The heart is an organ that is vital to sustaining life. Diseases and malfunctions of the heart are some of the highest reasons for mortality in the modern world. Heart disease, heart attack, arrhythmia, hypertension, heart failure, and atherosclerosis are some of the most common conditions that impact the heart.
While all of these conditions impact the heart differently, they can all cause irreversible damage and dysfunction to the point that it stops beating.
Below is a closer look at cardiac arrest and some of the common signs and symptoms.
Cardiac arrest is often confused with a heart attack, but cardiac arrest and a heart attack, also known as a myocardial infarction, are not the same. Both are considered emergent cardiac events, but cardiac arrest entails a heart that is no longer beating or pumping blood.
Cardiac arrest occurs when the heart stops beating altogether, while a heart attack can occur when the heart is struggling to function properly due to reduced blood flow. Eventually, cardiac events like heart attacks can lead to cardiac arrest, but it is important to distinguish cardiac events from complete arrest.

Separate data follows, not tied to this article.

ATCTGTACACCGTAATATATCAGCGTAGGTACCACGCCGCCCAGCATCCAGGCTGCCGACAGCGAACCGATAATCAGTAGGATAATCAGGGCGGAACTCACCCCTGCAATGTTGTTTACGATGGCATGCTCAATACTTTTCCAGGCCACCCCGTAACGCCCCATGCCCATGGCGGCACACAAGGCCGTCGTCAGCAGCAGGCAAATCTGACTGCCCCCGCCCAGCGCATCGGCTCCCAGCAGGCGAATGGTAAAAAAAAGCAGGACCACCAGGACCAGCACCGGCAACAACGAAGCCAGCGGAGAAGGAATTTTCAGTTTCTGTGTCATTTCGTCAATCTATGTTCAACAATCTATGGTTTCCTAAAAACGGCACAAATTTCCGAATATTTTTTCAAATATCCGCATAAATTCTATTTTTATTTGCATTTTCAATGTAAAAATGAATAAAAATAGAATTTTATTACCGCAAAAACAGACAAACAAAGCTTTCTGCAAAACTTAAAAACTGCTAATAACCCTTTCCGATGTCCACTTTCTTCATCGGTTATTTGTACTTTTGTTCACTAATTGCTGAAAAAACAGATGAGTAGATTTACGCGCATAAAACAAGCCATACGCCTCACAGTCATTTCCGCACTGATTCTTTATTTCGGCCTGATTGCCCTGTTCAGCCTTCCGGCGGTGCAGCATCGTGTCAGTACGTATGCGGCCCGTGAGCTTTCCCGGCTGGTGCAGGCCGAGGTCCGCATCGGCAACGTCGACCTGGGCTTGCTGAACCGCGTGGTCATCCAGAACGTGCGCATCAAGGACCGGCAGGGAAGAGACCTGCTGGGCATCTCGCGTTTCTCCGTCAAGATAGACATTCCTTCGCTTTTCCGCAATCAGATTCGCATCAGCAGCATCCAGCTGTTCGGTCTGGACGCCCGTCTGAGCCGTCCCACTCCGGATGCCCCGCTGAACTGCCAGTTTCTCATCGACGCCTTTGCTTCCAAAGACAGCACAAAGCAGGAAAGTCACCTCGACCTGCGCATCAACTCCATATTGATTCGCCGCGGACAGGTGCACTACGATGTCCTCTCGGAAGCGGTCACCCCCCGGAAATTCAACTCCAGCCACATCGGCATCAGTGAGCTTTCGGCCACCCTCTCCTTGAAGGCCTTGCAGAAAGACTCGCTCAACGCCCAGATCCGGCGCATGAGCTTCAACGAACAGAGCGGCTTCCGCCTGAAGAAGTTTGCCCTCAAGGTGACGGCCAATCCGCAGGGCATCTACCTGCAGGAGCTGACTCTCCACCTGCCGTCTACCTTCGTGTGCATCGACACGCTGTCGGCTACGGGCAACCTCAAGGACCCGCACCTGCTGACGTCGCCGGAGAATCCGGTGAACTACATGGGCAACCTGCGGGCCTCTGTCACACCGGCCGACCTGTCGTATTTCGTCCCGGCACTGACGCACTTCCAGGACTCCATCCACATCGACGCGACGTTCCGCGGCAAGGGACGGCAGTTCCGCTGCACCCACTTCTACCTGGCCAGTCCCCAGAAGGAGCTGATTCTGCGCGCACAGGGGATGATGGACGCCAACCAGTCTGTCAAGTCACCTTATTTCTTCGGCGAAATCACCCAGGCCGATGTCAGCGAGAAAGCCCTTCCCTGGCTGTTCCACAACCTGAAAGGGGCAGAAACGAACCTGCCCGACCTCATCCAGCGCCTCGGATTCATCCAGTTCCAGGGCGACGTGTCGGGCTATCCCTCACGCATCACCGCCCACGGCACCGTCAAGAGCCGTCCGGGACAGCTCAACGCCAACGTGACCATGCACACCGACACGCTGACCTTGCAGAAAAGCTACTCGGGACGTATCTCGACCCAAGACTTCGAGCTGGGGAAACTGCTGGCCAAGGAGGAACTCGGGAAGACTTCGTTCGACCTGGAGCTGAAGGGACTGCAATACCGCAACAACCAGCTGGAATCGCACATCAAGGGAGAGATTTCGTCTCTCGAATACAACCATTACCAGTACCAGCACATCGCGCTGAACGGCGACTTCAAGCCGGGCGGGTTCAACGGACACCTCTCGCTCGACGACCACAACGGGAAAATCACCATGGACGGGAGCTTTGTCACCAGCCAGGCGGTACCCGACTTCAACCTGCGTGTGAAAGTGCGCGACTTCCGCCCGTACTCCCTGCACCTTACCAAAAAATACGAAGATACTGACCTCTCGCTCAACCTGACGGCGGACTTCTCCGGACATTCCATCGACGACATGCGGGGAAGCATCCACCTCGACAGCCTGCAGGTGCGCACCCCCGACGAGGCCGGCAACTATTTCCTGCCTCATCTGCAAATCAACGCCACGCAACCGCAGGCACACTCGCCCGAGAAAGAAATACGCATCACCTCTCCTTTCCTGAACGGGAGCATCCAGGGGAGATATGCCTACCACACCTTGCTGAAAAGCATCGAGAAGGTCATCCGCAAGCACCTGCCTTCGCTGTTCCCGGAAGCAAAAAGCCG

There are a number of heart conditions that can lead to cardiac arrest aside from a heart attack. These include congenital heart defects, abnormal heart rhythm, coronary artery disease, heart failure, high blood pressure, and injuries.
The main treatment for cardiac arrest is quality cardiopulmonary resuscitation (CPR) and the prompt use of an automated external defibrillator (AED), which can shock and “restart” an unproductive heart rhythm. The long-term outlook and chances of survival for an individual whose heart stops beating are generally dim, especially when cardiac arrest occurs outside of a hospital setting.
The best chance of survival is achieved with the prompt initiation of an EMS response, quality chest compressions from bystanders, and appropriate post-arrest care.
When an individual enters cardiac arrest, blood is no longer flowing through their body as it should. This means that the brain and other organs are not getting the oxygen and nutrients they need to function, making it highly likely that these tissues will die without prompt resuscitation efforts.